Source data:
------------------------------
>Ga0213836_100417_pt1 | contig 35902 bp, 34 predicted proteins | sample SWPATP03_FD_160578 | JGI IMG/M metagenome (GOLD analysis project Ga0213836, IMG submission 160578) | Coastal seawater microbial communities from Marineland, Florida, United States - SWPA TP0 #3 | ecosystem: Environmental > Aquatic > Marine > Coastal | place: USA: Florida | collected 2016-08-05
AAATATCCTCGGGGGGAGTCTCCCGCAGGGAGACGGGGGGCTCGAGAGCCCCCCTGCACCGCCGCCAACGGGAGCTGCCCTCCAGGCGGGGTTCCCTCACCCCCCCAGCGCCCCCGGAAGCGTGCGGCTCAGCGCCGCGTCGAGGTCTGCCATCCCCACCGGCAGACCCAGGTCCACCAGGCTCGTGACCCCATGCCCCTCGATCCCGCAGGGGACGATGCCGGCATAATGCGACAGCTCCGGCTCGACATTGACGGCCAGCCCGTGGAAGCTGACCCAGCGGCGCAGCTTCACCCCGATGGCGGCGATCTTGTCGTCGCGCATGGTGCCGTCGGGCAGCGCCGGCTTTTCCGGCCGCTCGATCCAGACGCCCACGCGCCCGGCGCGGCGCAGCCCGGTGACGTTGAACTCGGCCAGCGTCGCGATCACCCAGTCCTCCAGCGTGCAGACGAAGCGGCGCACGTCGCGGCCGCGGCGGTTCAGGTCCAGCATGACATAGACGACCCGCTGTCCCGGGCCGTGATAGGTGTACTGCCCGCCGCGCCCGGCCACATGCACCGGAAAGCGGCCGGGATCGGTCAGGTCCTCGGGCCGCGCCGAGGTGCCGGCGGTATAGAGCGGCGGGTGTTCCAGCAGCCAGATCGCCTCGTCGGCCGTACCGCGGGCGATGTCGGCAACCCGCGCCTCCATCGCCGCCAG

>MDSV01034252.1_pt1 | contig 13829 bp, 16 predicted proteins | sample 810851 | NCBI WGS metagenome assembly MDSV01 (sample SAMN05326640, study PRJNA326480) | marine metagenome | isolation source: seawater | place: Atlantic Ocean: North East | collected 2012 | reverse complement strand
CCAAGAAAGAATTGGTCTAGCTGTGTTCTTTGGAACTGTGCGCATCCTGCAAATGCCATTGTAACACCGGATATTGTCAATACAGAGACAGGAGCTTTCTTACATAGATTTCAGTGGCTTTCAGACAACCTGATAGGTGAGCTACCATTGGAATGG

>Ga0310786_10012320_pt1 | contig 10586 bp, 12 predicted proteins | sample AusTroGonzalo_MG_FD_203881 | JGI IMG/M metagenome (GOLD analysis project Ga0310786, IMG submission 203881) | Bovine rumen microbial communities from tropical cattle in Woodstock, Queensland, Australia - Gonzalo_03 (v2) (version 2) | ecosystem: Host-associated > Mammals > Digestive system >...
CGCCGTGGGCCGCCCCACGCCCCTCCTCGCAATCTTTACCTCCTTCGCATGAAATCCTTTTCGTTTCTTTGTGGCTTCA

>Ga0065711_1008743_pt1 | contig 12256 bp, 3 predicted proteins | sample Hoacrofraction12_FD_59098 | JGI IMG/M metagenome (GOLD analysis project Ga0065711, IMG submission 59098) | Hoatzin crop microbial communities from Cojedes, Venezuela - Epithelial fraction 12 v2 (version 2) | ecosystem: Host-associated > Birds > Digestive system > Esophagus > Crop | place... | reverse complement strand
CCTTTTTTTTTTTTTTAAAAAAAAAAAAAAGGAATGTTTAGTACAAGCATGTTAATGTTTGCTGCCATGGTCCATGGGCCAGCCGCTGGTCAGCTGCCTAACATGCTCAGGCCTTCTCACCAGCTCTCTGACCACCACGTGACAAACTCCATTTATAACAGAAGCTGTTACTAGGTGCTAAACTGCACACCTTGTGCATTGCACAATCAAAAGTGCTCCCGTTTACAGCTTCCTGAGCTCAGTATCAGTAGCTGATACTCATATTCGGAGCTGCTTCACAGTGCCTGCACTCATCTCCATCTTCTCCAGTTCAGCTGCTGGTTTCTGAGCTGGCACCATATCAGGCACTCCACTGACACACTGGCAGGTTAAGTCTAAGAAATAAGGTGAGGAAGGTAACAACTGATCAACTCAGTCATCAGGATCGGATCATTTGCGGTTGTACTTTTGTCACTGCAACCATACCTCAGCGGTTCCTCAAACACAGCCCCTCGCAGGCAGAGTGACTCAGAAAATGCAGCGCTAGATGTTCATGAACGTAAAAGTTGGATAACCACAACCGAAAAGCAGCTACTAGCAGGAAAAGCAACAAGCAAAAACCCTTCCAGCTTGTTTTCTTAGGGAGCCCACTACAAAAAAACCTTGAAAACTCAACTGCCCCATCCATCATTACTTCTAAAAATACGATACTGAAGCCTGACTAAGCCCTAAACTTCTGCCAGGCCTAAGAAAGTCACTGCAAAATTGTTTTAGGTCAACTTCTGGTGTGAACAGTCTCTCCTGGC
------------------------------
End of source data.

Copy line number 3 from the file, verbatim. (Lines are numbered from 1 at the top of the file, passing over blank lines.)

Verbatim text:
>MDSV01034252.1_pt1 | contig 13829 bp, 16 predicted proteins | sample 810851 | NCBI WGS metagenome assembly MDSV01 (sample SAMN05326640, study PRJNA326480) | marine metagenome | isolation source: seawater | place: Atlantic Ocean: North East | collected 2012 | reverse complement strand